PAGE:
The presentation and monitoring of strategic KPIs, such as those from compliance, becomes more effective and efficient for management by focusing the analysis on only those pointing to potential and reoccurring causes of problems. The well-executed dashboard will immediately indicate when deviation occurred from established policies and procedures, which are mainly driven by people and underlie the continuous improvement process.

To ensure success of continuous improvement, the KPI dashboard should be completely transparent to demonstrate a top-down commitment to compliance, including board of directors and various committees. All KPIs should be reviewed in a group meeting on a frequent basis — at least monthly, which is consistent with the closing of financial statements.

KPIs can be derived from the company’s strategy map, such as a one-page diagram, that lays out overall business goals. Each department establishes KPIs that connect their mission and objectives to the strategy map, aligning the entire organization. Over time, KPIs shift with the company’s strategy. If the metrics change, KPIs should evolve as well.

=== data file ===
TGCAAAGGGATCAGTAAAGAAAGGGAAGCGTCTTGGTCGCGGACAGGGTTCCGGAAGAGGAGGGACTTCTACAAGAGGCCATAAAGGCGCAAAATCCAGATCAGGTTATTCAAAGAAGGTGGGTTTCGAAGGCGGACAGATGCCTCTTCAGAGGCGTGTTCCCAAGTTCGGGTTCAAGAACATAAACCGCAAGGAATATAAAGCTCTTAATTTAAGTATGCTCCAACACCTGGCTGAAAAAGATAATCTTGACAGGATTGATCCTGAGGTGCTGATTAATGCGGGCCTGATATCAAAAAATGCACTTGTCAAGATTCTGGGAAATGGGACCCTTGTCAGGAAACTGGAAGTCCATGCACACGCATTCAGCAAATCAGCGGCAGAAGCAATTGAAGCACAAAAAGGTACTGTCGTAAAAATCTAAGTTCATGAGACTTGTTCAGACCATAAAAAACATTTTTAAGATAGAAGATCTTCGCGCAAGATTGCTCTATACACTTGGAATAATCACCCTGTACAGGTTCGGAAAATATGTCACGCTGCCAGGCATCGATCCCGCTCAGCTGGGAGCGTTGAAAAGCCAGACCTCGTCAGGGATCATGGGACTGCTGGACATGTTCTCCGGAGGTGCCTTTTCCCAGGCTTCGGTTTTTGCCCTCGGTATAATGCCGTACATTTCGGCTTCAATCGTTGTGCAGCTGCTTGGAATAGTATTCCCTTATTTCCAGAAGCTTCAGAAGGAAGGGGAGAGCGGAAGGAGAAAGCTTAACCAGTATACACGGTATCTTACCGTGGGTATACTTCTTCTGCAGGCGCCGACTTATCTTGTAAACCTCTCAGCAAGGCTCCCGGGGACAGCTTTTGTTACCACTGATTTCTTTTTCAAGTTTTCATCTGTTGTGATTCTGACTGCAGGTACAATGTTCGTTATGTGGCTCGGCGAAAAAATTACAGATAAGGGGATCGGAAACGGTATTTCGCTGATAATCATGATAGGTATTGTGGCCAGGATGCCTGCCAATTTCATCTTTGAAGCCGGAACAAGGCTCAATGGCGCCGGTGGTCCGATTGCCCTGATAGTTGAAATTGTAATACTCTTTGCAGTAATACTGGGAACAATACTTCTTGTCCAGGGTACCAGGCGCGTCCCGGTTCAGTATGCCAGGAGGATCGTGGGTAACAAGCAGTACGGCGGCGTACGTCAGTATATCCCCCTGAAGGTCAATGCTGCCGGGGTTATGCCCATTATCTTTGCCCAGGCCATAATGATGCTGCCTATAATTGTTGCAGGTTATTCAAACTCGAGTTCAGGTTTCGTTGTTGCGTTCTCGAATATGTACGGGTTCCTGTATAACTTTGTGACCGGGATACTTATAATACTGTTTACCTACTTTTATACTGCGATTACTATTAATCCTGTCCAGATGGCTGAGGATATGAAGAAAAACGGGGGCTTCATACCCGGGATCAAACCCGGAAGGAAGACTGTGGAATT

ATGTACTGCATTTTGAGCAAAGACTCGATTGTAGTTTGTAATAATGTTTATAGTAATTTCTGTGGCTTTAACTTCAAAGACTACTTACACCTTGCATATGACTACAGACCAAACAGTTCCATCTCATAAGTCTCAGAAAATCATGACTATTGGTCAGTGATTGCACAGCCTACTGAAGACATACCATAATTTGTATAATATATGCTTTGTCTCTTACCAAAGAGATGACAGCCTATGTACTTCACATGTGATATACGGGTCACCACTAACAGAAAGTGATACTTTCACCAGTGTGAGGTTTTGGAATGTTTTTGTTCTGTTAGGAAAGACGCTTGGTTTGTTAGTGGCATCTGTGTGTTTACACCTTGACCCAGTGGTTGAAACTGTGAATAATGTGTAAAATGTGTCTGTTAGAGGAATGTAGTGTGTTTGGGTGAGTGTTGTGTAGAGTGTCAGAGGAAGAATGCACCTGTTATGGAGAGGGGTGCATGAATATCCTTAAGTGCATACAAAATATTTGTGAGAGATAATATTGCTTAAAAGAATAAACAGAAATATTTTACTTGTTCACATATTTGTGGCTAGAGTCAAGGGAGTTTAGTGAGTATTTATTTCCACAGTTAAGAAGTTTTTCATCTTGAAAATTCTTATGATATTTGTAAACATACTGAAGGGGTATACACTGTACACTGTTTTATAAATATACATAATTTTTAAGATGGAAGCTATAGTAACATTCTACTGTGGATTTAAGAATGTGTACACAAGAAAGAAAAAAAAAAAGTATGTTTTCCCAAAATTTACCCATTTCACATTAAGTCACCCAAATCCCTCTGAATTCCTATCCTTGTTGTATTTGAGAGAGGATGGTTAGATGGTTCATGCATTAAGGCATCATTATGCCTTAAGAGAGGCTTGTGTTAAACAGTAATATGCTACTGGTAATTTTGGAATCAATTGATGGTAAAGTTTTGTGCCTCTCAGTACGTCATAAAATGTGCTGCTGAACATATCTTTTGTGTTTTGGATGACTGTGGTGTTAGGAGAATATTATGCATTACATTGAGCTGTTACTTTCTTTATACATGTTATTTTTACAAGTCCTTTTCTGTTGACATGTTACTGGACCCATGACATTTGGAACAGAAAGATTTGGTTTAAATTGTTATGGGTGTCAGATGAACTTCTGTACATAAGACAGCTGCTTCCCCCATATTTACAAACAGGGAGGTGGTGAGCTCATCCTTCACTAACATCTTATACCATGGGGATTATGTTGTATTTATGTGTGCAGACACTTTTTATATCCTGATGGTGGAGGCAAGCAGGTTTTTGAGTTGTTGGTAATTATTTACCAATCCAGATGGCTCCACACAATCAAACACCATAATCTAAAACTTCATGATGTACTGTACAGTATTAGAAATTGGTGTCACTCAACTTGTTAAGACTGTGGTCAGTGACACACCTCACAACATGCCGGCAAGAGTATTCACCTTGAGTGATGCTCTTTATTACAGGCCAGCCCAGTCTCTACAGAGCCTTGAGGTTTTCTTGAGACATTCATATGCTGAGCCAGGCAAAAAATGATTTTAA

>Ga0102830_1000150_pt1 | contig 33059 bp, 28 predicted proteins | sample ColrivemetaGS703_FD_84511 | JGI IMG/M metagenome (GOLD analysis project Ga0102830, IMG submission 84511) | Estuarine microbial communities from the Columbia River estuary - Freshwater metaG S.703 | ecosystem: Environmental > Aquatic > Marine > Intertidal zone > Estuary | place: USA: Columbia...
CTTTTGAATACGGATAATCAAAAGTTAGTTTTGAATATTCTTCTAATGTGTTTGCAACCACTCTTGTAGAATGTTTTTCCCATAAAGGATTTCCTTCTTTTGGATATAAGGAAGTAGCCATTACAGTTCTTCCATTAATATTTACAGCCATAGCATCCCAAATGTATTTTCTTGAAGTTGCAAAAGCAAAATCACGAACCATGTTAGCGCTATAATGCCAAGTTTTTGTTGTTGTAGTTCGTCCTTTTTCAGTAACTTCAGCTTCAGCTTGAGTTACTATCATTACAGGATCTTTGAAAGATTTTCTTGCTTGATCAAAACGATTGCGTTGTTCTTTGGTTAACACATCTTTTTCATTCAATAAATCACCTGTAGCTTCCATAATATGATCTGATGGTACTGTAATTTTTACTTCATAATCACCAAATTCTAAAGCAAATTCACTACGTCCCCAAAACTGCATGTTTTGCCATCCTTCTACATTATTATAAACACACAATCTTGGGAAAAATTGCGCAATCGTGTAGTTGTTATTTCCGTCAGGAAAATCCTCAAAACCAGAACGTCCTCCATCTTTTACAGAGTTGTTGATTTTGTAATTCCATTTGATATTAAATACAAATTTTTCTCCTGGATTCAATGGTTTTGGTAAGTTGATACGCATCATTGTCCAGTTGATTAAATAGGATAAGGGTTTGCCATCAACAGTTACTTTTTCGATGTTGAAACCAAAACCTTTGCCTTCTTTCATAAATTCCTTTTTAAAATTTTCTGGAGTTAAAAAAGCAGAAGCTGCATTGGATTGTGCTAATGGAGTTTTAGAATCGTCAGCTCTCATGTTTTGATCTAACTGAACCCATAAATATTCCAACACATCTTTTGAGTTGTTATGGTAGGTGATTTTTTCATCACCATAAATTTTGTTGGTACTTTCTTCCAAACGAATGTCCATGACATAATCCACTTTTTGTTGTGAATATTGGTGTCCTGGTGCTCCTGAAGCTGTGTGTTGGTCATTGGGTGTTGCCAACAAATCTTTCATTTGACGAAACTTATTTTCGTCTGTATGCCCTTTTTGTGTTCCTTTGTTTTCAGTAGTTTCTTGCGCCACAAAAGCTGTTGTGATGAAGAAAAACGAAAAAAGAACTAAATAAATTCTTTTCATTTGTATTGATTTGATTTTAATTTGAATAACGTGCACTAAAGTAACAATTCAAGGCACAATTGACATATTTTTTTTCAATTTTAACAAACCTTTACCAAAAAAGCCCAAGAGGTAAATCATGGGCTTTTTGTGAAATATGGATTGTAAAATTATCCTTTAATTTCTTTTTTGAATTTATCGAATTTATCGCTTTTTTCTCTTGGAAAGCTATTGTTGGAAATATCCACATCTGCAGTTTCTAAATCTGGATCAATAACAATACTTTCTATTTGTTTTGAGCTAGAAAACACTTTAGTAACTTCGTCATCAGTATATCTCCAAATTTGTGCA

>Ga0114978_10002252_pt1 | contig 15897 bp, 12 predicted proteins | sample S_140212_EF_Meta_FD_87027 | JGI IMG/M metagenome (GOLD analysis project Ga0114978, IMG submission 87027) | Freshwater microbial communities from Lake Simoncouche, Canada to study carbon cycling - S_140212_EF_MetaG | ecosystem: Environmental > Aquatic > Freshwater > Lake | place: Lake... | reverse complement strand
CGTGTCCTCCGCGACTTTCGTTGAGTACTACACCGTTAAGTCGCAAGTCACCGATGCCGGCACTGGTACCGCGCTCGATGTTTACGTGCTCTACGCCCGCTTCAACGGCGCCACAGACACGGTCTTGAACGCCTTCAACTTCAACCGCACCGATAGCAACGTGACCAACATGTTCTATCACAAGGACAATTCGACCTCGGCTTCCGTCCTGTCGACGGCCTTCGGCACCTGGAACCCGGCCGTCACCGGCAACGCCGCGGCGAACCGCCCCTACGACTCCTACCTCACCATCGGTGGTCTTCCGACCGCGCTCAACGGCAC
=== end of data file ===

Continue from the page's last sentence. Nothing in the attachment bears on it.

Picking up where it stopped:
It is very important to prevent “vanity” or feel-good KPIs, which are data points, but not robust enough for any significant analysis — for example, the number of audits vs. number of potential fraud risks identified by an audit.


It is fundamental for compliance to establish and measure KPIs to quickly act on potential risks and eliminate root causes. Establishing a plan and appropriate measurements of improvement will, at first, be a large undertaking. However, the cost of non-compliance is almost always higher than the alternatives.

Companies that use KPIs as a risk-assessment tool and a measurement of success will be in a better position to meet increasing regulatory expectations. KPIs can not only be an ally in detecting deviations in controls, but also in identifying fraud or risk areas on a proactive basis. With KPIs in place, the success of continuous improvements can also be measured.

Steven Neuman is a managing director at StoneTurn, a forensic accounting and expert services firm. He advises companies on forensic accounting investigations, due diligence, business strategy, operations, and general business-related disputes.